Many women report intense guilt years after experiencing an abortion, but administrative law judge Amy Oppenheimer writes in the Huffington Post of being grateful.
Oppenheimer became pregnant at 21 years old in 1973, the same year the U.S. Supreme Court legalized abortion. She writes that her relationship with her boyfriend was “unstable” and she “was just starting to figure out who I was and what I wanted to do.”
She says she could “not have imagined becoming a parent then.” In the piece “Still Grateful for My Abortion, 40 Years Later,” which looks back at her decision to have the abortion, she does not mention the unborn child she lost, but expresses thanks that she knew her decision was the right one “for me.”
More than 100 female lawyers including Oppenheimer signed a joint brief to the Supreme Court encouraging the justices to tear down Texas’s abortion restrictions in the upcoming case Whole Women’s Health v. Hellerstedt. The law, which is scheduled to be argued in March, is responsible for closing abortion clinics that could not guarantee they could protect the health of Texas women. It has been credited with saving the lives of more than 10,000 unborn children.
Though Oppeheimer says she has not given her abortion “much thought” since 1973, a thought likely shared by the women filing the joint brief to the Supreme Court, not all women or specifically career-oriented women approached similar situations identically.
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The Federalist reported on two such cases recently. One concerned a student named Lori Sanders who became pregnant while 19 at Georgetown University. At the time, she was not conservative or even pro-life. But she could not deny the reality of the baby growing inside her, so she delivered and raised her child. Today, she is on the same career path she had dreamed of. Sanders laments those that abort a child to focus on themselves, for the loss of life and the false belief that life can be a roadblock to personal growth.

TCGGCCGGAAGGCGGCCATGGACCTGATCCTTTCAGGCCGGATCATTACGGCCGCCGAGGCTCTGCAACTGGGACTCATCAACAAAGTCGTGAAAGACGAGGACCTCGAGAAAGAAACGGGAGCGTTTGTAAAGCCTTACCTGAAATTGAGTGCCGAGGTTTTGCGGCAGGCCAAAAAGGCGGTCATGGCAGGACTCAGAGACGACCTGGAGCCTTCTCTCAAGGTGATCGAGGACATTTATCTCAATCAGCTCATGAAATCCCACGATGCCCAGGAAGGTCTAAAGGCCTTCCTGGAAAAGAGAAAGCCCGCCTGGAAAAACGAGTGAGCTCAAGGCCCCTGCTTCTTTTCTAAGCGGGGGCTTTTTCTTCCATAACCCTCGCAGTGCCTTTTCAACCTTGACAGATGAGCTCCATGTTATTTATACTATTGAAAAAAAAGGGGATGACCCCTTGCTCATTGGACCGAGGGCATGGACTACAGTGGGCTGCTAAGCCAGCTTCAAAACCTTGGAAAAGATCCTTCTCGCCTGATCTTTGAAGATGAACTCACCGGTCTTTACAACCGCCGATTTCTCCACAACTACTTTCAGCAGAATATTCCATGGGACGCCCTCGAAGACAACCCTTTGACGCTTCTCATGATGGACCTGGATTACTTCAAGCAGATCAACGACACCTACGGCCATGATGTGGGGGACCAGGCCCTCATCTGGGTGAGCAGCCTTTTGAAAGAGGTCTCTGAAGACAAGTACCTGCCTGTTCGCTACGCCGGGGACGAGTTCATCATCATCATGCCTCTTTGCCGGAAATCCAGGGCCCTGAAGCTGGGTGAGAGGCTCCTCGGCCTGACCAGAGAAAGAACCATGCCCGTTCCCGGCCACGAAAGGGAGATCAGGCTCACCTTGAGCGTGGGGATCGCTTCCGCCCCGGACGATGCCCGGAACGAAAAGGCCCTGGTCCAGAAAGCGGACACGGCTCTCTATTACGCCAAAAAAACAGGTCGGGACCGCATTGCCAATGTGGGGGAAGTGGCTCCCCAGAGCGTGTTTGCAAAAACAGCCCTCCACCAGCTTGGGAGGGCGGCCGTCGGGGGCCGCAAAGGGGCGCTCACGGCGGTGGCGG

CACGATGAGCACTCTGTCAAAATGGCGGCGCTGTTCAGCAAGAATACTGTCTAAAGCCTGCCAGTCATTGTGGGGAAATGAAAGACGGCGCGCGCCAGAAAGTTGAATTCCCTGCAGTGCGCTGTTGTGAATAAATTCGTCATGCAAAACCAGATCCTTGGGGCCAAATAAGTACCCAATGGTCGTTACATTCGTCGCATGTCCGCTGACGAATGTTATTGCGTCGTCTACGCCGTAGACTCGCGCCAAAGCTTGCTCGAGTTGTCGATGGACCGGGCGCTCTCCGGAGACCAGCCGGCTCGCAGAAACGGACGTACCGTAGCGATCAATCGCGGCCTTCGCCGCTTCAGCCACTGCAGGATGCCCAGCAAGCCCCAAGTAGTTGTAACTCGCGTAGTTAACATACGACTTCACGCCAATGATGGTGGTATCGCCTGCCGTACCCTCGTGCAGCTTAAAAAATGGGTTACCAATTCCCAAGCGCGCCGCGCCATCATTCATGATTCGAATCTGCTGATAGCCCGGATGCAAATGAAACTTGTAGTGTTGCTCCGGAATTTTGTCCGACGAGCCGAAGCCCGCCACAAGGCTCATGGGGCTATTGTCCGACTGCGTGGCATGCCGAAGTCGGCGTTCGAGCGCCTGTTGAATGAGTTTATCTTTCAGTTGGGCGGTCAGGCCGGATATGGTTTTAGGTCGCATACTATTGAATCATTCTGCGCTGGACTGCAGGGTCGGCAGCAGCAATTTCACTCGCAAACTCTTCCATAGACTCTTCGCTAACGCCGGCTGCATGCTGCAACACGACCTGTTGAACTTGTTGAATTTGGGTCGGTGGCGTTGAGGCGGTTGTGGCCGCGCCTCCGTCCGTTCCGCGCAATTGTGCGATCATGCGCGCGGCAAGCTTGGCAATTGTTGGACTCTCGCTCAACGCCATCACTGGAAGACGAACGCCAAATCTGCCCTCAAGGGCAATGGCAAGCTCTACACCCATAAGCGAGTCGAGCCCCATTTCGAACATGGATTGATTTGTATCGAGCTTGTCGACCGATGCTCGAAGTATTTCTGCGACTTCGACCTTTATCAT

Sarah Joy Hays writes of her own experiences as a single 30-year-old with a college degree, an often neglected category of women who have abortions. Though she did not want to be inconvenienced, she says she “could not choose abortion.”
Hays credits her pro-life background for saving her son, and admits feeling lonely from being a rarely discussed demographic of unwanted pregnancy. She says that people should show women like her hope, understanding and support.
LifeNews reported the story of another college student, Rachel, who became pregnant with twins during her freshman year. Through the Students for Life Pregnant on Campus initiative, which offers support to pregnant and parenting moms as they pursue their education goals, Rachel chose life for her twins while winning awards for academic achievement and continuing on her path to medical school.
Until career women are offered a pro-life message, many women like Oppenheimer will celebrate abortion as a “freedom” that enables “education and economic security.” Some of these women will privately, and some even publicly, express guilt for their abortion. But extra attention needs to be brought to the demographic represented by women like Hays and Sanders to prevent the loss of more unborn children.